Coating small-diameter ePTFE vascular grafts with tunable poly(diol-co-citrate-co-ascorbate) elastomers to reduce neointimal hyperplasia†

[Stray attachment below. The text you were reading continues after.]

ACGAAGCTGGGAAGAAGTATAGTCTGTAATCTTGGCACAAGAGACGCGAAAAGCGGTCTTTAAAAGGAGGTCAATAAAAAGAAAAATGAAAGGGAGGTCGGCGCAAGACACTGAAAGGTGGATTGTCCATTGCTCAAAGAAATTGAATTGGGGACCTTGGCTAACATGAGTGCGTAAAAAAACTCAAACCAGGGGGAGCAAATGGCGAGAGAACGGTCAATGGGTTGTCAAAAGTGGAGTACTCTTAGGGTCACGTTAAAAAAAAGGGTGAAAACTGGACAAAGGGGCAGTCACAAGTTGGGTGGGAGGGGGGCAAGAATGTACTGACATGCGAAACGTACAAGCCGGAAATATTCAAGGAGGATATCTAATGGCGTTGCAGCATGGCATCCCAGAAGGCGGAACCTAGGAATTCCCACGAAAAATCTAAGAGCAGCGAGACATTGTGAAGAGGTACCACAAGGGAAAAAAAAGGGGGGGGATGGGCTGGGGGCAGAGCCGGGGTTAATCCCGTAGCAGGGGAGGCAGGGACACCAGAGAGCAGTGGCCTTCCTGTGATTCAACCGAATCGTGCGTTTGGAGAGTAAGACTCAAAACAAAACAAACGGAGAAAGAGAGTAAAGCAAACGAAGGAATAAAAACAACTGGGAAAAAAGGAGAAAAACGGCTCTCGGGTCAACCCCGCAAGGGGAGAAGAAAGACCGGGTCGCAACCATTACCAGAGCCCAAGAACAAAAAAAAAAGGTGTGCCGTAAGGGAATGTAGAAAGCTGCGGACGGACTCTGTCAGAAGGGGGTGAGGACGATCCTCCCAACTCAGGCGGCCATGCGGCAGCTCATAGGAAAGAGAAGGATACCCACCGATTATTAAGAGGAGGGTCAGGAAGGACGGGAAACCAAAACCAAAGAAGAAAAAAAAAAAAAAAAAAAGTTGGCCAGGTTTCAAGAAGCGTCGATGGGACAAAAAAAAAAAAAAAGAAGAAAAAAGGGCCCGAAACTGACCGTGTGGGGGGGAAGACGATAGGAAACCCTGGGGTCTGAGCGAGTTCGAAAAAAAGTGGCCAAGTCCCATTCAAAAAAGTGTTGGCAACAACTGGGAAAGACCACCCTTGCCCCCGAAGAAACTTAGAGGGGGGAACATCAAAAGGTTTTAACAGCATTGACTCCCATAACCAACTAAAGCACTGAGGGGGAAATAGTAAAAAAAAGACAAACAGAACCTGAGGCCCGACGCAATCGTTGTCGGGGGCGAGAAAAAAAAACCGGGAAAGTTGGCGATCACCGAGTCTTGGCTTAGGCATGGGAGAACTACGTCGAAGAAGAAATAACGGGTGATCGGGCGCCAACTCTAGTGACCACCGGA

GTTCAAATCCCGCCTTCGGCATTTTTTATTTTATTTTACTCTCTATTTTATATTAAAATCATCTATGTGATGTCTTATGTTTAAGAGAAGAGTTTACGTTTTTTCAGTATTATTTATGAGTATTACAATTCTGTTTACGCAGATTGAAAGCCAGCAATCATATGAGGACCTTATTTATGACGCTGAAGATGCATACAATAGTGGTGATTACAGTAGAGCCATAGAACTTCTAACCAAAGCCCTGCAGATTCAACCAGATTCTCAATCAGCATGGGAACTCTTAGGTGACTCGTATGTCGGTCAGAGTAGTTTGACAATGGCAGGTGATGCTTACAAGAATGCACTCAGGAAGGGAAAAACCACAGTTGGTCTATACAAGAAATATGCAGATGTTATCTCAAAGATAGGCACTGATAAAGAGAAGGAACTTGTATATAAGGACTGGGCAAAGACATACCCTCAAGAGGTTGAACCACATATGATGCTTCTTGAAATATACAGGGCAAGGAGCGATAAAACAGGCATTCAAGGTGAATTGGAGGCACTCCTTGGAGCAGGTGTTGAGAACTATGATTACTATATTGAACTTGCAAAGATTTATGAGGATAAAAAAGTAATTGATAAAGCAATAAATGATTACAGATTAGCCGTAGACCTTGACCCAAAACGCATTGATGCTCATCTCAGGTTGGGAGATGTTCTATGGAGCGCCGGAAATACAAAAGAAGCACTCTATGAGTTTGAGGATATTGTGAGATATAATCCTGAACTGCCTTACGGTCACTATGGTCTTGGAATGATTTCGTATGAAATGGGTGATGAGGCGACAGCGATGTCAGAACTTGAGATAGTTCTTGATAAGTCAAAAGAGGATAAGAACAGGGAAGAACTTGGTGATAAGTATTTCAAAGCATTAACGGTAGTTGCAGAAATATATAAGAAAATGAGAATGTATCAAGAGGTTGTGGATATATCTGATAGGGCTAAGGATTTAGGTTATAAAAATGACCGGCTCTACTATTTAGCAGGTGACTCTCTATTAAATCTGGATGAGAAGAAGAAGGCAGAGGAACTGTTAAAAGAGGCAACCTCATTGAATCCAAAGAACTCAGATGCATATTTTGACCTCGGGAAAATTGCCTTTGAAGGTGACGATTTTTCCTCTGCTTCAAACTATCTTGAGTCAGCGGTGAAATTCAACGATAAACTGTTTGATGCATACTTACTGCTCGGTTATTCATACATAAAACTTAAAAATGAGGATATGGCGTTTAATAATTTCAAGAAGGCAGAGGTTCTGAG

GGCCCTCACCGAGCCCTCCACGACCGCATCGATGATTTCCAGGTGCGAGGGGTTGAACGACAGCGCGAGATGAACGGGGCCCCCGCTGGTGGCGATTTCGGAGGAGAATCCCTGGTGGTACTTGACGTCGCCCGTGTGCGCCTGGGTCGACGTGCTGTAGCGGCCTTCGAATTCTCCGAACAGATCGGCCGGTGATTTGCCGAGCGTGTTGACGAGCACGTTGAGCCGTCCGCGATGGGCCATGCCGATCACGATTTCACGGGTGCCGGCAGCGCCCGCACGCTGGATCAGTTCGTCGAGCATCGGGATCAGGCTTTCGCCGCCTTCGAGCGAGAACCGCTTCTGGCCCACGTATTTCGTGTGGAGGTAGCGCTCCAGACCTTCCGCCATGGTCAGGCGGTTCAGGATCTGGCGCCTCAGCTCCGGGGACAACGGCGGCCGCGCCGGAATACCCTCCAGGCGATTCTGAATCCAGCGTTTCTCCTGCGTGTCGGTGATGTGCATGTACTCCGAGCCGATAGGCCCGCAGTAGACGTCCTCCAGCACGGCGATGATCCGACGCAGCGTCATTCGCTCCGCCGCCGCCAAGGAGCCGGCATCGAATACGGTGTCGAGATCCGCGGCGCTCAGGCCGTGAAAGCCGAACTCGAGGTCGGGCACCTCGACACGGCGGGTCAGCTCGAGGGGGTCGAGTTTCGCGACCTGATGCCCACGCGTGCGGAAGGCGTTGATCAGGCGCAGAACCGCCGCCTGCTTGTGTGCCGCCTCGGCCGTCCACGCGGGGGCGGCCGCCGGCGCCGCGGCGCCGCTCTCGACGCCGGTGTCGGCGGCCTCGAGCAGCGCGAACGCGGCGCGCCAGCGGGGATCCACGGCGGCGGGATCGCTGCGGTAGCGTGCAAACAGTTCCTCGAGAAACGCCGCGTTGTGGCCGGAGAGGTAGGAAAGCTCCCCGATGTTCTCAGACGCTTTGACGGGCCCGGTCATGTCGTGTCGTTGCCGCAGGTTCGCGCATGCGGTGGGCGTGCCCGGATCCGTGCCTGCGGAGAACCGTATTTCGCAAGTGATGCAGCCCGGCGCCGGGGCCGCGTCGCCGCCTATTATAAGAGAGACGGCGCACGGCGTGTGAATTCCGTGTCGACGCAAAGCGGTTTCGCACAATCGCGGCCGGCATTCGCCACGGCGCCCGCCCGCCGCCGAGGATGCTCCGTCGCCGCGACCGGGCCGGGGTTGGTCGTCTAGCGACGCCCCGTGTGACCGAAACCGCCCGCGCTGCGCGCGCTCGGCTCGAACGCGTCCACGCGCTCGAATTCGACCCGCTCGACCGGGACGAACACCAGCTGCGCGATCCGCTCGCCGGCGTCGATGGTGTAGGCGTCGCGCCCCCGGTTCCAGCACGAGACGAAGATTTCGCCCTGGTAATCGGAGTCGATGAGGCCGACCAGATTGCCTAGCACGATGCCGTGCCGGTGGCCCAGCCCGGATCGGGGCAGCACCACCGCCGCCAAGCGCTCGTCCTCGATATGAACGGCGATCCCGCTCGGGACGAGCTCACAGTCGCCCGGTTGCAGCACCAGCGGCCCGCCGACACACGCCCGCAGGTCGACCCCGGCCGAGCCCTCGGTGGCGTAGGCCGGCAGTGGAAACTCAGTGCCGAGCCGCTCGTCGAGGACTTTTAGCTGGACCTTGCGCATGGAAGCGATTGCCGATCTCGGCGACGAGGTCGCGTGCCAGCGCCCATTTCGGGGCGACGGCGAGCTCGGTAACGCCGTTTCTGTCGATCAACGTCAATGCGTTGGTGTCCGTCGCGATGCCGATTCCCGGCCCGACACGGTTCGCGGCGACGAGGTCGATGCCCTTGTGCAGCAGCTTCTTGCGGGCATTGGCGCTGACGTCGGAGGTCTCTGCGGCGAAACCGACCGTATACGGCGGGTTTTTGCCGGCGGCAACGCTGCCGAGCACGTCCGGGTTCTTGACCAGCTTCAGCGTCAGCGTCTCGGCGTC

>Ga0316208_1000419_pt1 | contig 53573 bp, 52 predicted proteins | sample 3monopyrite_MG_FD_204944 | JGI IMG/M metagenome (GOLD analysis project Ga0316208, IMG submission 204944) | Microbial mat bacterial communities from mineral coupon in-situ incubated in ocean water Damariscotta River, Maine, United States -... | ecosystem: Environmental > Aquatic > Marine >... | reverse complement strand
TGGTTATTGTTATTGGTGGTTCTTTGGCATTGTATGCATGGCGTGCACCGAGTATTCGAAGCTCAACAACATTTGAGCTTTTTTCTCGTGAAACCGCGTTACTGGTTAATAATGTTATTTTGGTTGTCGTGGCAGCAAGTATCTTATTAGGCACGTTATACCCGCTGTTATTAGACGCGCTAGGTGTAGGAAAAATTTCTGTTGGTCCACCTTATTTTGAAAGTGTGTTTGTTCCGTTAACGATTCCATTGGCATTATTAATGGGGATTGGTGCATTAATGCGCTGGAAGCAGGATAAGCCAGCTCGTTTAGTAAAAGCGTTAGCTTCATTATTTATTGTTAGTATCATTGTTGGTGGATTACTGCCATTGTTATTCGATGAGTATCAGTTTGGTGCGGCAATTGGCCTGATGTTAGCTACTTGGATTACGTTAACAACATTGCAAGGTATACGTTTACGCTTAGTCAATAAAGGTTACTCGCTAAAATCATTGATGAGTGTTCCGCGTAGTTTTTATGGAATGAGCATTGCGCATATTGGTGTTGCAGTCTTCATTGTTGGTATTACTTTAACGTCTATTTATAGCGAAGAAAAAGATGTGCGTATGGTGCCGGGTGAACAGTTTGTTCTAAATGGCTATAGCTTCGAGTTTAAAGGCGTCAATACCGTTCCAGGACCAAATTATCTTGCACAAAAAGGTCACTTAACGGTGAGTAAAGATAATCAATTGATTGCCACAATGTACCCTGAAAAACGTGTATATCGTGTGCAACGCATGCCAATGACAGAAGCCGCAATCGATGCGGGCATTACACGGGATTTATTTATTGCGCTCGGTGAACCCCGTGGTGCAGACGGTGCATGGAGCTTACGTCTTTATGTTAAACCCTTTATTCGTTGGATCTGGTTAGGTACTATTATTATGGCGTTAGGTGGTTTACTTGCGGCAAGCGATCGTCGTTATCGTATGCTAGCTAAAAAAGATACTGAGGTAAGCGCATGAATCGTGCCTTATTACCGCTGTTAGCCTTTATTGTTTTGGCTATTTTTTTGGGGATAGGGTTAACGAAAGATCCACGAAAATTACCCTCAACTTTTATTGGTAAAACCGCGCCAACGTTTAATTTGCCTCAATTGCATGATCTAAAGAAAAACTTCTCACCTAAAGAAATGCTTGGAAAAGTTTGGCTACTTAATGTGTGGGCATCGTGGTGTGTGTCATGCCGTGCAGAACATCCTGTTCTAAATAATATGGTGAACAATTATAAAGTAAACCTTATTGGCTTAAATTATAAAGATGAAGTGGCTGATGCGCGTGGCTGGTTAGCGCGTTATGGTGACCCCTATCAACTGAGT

Lack of long-term patency has hindered the clinical use of small-diameter prosthetic vascular grafts with the majority of these failures due to the development of neointimal hyperplasia. Previous studies by our laboratory revealed that small-diameter expanded polytetrafluoroethylene (ePTFE) grafts coated with antioxidant elastomers are a promising localized therapy to inhibit neointimal hyperplasia. This work is focused on the development of poly(diol-co-citrate-co-ascorbate) (POCA) elastomers with tunable properties for coating ePTFE vascular grafts. A bioactive POCA elastomer (@20 : 20 : 8, [citrate] : [diol] : [ascorbate]) coating was applied on a 1.5 mm diameter ePTFE vascular graft as the most promising therapeutic candidate for reducing neointimal hyperplasia. Surface ascorbate density on the POCA elastomer was increased to 67.5 ± 7.3 ng mg−1 cm−2. The mechanical, antioxidant, biodegradable, and biocompatible properties of POCA demonstrated desirable performance for in vivo use, inhibiting human aortic smooth muscle cell proliferation, while supporting human aortic endothelial cells. POCA elastomer coating number was adjusted by a modified spin-coating method to prepare small-diameter ePTFE vascular grafts similar to natural vessels. A significant reduction in neointimal hyperplasia was observed after implanting POCA-coated ePTFE vascular grafts in a guinea pig aortic interposition bypass graft model. POCA elastomer thus offers a new avenue that shows promise for use in vascular engineering to improve long-term patency rates by coating small-diameter ePTFE vascular grafts.